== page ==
is causing it, then decide if anything can be changed and implement those
changes. Talking to someone can be helpful as this gives relief instead of
bottling things up. Letting it out is also beneficial, it can be through
screaming, shouting or even crying. A reduction of activities in one’s life has
to be considered and getting enough rest is vital.

Some people tend
to manage stress in an unhealthy way by misusing alcohol or drugs,
self-harming, smoking, under or over eating or being aggressive. These strategies
have not been helpful but seemed to have worsened the situation as the individual
may feel worse than before as these strategies are short term. In the
long-term, these can lead to addiction and a health concern.

Screaming and
shouting at people who support the individual and being violent to them, either
verbal, physical or both is not fruitful. These can make them feel empty after
realising their actions and that they have let others down who had tried to
assist them manage their stress. People who wanted to support them manage their
stress may give up on them due to their unruly behaviour which can also have
negative impact on them.

10.  
Identify the differences between bacteria,
viruses, fungi and parasites

Bacteria are
very small singular organisms which are found almost everywhere, which multiply
by themselves and live within and on most living and non-living things. Most of
them are harmless and beneficial to human body, yet some cause infectious
diseases. Bacterial infections are normally treated with a course of
antibiotics and a bacterium affects a part of the body and do not spread across
or through the body.

 

Viruses are
coated genetic material that invades cells and uses the cells for reproduction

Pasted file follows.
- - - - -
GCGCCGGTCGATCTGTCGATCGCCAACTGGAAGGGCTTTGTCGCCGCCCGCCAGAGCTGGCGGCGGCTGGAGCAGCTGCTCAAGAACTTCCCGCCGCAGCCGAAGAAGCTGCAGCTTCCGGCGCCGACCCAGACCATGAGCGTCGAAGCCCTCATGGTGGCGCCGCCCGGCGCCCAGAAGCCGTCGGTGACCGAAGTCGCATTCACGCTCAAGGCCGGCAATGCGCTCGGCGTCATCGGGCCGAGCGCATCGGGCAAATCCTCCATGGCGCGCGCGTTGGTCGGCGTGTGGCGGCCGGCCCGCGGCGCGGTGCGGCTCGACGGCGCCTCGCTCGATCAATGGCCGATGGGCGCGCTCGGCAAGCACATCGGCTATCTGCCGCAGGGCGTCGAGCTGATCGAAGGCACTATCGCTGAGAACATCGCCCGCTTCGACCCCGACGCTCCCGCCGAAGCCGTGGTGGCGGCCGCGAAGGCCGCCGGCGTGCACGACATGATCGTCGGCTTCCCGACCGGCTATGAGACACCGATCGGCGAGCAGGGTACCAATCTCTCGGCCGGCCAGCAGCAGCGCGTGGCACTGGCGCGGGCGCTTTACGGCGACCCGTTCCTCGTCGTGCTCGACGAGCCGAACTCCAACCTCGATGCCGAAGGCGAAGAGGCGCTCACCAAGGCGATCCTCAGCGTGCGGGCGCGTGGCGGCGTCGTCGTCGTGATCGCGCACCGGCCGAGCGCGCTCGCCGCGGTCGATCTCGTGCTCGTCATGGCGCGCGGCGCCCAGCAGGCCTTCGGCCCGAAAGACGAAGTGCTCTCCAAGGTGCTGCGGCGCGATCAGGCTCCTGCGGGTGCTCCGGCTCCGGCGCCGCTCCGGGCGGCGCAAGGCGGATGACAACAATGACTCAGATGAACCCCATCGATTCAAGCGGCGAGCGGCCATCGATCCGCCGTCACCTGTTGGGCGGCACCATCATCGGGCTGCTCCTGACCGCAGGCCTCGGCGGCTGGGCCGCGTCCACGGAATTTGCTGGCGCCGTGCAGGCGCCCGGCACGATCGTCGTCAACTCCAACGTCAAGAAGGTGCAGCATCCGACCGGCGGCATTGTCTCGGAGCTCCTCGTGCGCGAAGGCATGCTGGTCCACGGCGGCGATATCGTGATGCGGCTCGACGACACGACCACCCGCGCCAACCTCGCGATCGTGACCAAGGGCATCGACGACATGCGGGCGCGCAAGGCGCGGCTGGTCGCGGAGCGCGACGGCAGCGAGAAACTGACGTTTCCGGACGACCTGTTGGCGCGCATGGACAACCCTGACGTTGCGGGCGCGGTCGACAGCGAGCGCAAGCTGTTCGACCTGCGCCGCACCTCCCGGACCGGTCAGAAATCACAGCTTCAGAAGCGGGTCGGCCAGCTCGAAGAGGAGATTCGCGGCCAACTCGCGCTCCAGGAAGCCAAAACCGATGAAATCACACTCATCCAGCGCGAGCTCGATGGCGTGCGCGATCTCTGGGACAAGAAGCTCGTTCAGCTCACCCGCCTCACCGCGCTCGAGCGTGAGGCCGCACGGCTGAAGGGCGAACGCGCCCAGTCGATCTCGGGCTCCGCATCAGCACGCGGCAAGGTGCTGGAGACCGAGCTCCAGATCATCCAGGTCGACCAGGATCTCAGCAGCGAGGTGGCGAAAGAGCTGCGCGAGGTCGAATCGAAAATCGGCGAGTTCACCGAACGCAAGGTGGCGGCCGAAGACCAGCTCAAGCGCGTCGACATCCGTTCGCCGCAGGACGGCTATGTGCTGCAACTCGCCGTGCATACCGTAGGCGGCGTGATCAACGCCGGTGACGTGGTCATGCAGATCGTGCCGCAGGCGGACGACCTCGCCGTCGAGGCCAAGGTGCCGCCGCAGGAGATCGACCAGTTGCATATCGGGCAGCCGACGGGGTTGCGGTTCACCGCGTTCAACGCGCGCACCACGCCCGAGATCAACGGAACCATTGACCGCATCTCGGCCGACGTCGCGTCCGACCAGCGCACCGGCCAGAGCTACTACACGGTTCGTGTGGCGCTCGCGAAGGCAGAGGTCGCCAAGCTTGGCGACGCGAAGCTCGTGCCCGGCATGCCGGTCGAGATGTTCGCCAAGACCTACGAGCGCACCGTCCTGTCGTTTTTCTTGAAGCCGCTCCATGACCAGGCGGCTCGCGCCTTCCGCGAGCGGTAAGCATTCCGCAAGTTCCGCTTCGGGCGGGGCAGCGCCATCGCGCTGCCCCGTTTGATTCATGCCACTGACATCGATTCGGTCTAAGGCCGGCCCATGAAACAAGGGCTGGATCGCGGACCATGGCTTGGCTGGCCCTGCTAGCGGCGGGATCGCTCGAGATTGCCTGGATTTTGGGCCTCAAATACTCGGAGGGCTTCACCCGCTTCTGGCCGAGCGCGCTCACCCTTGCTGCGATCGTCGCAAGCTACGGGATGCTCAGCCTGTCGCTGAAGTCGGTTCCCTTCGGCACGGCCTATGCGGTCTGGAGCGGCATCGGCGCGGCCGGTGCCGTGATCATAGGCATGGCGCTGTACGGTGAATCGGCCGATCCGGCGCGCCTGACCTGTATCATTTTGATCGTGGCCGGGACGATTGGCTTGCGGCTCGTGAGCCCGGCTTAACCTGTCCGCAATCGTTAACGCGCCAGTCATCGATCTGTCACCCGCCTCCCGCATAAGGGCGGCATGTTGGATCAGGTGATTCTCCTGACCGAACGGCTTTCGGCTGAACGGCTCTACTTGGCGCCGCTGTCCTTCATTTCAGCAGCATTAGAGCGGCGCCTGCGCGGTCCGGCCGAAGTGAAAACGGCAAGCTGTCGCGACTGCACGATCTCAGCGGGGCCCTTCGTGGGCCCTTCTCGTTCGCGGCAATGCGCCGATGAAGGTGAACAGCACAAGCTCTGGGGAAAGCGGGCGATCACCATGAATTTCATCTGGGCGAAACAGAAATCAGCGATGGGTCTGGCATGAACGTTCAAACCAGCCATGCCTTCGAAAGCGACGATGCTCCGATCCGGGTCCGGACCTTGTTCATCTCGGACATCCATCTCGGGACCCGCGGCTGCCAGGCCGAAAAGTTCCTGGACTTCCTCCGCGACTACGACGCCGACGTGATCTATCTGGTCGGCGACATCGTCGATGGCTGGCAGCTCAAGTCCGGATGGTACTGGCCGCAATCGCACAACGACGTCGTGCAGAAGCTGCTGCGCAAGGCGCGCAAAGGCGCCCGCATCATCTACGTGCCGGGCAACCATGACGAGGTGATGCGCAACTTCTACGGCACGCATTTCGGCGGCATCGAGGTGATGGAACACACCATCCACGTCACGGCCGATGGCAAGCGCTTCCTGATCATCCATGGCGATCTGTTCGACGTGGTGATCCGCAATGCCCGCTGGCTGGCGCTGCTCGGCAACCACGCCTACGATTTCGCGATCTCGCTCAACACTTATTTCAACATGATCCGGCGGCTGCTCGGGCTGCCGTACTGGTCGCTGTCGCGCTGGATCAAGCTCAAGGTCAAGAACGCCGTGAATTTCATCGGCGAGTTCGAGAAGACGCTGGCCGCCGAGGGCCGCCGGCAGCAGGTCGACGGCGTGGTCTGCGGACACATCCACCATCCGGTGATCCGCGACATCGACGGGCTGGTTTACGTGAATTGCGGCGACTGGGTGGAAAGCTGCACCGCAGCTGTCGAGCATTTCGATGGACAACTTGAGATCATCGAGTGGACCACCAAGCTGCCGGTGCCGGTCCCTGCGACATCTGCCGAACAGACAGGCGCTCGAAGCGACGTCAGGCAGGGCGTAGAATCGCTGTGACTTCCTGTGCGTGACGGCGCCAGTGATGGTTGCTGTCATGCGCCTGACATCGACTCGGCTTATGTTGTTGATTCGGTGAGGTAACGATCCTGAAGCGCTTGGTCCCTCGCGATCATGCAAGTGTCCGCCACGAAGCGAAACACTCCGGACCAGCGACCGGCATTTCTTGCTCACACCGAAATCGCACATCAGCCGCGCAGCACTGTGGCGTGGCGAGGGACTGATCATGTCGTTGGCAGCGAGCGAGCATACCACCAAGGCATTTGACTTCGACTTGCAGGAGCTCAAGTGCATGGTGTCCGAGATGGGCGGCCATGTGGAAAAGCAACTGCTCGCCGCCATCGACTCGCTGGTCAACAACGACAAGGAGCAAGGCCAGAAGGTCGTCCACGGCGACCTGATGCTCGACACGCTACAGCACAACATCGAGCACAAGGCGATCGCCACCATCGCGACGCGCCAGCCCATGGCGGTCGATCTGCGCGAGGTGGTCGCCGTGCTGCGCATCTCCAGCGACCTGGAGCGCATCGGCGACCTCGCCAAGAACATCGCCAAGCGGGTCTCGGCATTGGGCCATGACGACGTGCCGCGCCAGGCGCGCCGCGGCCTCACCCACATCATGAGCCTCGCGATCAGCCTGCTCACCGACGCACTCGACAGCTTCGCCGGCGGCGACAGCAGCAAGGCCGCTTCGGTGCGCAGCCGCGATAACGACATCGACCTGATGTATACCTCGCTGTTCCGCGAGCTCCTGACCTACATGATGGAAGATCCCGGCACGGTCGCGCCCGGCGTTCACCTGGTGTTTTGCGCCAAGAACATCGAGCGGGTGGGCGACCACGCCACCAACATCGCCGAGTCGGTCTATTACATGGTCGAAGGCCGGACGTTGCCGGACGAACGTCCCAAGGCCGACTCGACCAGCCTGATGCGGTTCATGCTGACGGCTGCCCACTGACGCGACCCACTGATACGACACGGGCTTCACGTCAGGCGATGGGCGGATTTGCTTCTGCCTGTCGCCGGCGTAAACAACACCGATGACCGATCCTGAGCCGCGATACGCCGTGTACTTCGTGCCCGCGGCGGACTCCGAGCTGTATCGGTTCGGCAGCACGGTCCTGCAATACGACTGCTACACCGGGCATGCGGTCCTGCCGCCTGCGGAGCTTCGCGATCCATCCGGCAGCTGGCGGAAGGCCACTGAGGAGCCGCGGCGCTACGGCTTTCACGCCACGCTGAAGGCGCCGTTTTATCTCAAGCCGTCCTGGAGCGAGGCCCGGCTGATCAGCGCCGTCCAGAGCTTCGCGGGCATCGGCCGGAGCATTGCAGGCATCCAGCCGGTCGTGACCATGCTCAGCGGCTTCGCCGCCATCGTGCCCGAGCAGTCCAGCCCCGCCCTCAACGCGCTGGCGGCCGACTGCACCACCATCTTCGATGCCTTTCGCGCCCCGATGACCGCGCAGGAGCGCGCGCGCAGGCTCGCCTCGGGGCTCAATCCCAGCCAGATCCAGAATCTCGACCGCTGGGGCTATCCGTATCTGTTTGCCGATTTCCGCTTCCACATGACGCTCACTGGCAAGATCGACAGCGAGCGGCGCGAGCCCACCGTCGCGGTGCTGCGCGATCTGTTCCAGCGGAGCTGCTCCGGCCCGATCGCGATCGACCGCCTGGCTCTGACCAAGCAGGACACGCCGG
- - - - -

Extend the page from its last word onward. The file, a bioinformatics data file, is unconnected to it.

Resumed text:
and cannot survive outside their host. They are made up of genes and proteins
and cannot multiply on their own. They are normally spread from human to human,
are very tough and there are not many effective medicines available to treat
viral diseases.

 

Fungi are
multi-celled living organisms that like to grow in warm, moist places. Some
fungi are a benefit to us, such as penicillin but some are harmful to our
health. They can act as pathogens like bacteria and viruses. Human fungal
diseases occur due to infection or fungal toxins with symptoms such as itching,
coughing, fever and wheezing but they can also be as serious as meningitis or
even death.

 

Parasites are
types of living plants and animals that derive benefit from the metabolism of
other animals and plants. They are organisms that need other organisms for
survival and draw nourishment and other needs from their host. Those that cause
infection and disease are known as pathogenic parasites.

 

11.  
Identify common illnesses and infections
caused by bacteria, viruses, fungi and parasites

Bacteria cause
food poisoning and salmonellosis. Other illnesses and infections it causes are
tuberculosis, MRSA, coccidiosis, bronchitis, ear infection, gonorrhoea,
syphilis, chlamydia, dysentery and tonsillitis.

Viruses cause
common colds, influenza, pneumonia, ear infections, HIV/AIDS, herpes, dengue,
encephalitis, stomach flu and warts.

 

Fungi cause
athlete’s foot, ringworm and yeast infection and Valley fever.

 

Parasites cause
worms, schistosomiasis, leishmaniasis, malaria and sleeping sickness.

 

12.  
Describe what is meant by “infection” and
“colonisation”

Infection is an
invasion and multiplication or micro-organisms such as bacteria, viruses and
parasites that are not normally present in the body, for example,
staphylococcus aureus on the skin is not harmful but can cause an infection in
the cut. These then cause someone to become sick or ill. The micro-organisms
that live naturally in the body are not considered infections as they cause no
harm to the person’s health unlike those which invade body tissues, causing a disease.
For example, the bacteria that live within the mouth and intestines are not
infections and these are of benefit to the person’s body. They naturally fight
some infections and protect the body becoming infected.